What helps people regain their health?

July 29, 2019

By: Kathleen Charters, PhD, RN*

During my 25 years as a Navy nurse, I’ve noticed some people do better than others when they face a serious health challenge. Research shows this is true as well. To understand this, imagine someone as a triangle. One side of the triangle represents your body, another side represents your mind, and the third side represents your spirit. That creates a picture of Body-Mind-Spirit that shows how the parts are all connected. So when one side of the triangle gets pushed, it affects the other two sides.

This Body-Mind-Spirit triangle represents a person. Now imagine that person sitting on a three-legged stool, and all three legs must evenly support the person sitting on it. One leg represents how much sleep you get. Another leg is your physical activity, and the third one is what you eat (nutrition).

This structure directly relates to the Army’s Performance Triad (of sleep, activity, and nutrition) and shows how each leg is critical for spiritual health and performance. If the legs aren’t strong and even, the stool can’t support the Body-Mind-Spirit triangle. The first leg of the stool is sleep, and adequate sleep is vital to recovery. The second leg is activity. Moving enough to give your body the activity it needs—such as doing exercises to strengthen your core muscles—helps you perform better than those who are less active. The third leg is nutrition, and eating moderate amounts of healthy food fuels your body, so you can heal.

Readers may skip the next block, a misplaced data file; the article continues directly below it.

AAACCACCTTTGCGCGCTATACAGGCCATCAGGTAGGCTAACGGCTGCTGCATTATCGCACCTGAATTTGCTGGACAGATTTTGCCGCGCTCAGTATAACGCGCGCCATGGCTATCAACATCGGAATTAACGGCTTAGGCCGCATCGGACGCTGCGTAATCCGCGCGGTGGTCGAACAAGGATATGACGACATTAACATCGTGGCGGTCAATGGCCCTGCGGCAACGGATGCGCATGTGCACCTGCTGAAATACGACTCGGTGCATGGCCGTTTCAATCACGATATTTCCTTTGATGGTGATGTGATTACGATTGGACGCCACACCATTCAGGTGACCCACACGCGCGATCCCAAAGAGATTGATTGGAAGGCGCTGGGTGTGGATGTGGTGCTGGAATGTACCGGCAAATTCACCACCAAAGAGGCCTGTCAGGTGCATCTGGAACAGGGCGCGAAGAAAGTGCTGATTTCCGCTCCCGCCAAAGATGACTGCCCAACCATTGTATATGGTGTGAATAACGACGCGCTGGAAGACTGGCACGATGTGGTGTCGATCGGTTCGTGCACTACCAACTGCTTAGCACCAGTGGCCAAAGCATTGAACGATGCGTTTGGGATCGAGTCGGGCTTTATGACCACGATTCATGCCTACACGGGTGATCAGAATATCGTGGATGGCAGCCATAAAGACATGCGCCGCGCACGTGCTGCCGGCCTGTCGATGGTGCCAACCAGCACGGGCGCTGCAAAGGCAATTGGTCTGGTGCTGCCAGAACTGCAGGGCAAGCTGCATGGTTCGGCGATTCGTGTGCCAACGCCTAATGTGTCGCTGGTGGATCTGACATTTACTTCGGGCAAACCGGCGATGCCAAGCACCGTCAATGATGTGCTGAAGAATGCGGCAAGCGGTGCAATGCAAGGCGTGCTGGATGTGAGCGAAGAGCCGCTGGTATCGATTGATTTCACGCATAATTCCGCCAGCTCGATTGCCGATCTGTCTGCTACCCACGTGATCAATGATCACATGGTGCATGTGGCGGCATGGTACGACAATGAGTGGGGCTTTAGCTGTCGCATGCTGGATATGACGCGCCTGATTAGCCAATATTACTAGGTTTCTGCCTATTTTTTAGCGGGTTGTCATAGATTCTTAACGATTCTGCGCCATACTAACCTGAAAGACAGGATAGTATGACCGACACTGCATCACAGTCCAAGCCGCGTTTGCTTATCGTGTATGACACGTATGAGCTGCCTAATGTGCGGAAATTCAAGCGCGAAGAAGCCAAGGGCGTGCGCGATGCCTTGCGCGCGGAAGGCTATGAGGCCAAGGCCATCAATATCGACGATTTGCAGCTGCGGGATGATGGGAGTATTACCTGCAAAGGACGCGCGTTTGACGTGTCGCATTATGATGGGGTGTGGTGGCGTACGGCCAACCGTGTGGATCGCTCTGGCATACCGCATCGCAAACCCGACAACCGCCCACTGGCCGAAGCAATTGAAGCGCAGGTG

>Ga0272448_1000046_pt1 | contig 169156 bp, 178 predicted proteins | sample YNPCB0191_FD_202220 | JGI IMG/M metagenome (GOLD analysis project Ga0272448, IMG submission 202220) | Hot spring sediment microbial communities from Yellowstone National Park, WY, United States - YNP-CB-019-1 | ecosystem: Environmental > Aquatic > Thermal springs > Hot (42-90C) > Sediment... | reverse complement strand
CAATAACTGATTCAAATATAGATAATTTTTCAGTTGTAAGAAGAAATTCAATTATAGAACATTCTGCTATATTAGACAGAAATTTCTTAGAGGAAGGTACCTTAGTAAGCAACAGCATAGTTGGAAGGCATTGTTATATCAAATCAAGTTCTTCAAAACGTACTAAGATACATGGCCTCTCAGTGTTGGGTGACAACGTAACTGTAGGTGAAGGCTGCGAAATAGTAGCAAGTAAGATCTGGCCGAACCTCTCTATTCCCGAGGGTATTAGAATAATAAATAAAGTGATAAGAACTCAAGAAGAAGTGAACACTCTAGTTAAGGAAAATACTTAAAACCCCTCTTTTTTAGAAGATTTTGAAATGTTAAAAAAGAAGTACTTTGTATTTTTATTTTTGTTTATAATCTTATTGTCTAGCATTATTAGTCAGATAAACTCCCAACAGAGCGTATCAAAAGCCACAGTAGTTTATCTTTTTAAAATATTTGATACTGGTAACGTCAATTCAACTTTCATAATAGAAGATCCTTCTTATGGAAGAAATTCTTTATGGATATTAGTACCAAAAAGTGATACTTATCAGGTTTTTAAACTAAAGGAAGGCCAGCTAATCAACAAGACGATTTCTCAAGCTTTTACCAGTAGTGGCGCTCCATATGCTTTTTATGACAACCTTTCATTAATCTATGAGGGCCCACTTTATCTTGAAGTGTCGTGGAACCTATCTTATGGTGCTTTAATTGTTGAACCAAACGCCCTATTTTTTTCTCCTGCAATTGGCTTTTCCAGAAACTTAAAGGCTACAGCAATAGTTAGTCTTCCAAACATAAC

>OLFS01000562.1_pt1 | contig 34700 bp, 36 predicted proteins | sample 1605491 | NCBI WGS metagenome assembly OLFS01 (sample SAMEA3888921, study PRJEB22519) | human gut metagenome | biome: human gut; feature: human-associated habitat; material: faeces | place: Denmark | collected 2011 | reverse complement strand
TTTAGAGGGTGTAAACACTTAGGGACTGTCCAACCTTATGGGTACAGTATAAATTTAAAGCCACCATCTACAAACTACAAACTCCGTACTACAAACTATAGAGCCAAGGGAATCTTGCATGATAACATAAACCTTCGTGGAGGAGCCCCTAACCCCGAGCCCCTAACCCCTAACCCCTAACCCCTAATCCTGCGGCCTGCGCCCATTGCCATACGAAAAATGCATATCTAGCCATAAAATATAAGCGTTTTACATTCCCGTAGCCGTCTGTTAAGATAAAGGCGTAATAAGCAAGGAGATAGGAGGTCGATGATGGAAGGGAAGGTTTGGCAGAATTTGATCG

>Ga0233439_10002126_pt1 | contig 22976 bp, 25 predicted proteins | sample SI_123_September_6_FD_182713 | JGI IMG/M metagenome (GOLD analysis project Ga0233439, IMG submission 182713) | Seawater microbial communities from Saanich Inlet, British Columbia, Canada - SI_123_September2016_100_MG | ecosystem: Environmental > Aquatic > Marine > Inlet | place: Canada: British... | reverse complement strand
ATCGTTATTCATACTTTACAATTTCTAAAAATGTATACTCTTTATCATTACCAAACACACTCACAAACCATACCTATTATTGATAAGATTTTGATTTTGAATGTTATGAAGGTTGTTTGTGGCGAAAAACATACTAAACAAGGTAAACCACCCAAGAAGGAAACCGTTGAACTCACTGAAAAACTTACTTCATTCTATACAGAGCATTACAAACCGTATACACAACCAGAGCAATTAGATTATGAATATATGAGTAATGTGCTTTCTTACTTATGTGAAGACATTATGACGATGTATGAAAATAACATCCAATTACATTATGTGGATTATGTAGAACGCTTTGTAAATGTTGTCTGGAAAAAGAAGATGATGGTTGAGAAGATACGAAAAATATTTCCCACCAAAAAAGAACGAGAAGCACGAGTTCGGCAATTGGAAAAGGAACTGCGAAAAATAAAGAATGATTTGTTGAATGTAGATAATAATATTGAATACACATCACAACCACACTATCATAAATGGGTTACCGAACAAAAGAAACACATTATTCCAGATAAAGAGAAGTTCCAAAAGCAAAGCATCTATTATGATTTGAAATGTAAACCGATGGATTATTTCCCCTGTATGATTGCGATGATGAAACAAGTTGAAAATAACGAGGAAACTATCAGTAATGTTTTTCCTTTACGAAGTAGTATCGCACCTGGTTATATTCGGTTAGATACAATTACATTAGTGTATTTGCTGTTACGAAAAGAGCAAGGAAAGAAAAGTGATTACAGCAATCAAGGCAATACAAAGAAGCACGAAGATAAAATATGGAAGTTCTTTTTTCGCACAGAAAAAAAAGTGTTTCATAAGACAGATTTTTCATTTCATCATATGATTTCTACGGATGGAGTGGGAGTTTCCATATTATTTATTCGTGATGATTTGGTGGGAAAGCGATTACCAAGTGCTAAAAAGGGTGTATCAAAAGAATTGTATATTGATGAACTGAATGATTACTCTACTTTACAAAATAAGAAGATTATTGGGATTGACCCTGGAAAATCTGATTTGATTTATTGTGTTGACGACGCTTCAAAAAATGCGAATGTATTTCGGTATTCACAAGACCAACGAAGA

If you’re sitting on a strong “stool,” you have enough sleep, physical activity, and nutrition to help your body, mind, and spirit heal. This sound structure also can help you grow stronger and recover from illness, injury, or other life challenges you might face.

----------About Author----------

Kathleen Charters, of the Henry M. Jackson Foundation, is a Program Manager for the Consortium for Health and Military Performance (CHAMP) at the Uniformed Services University of the Health Sciences.

* The views expressed are those of the author and do not reflect the official position of the Uniformed Services University of the Health Sciences or the United States Department of Defense.

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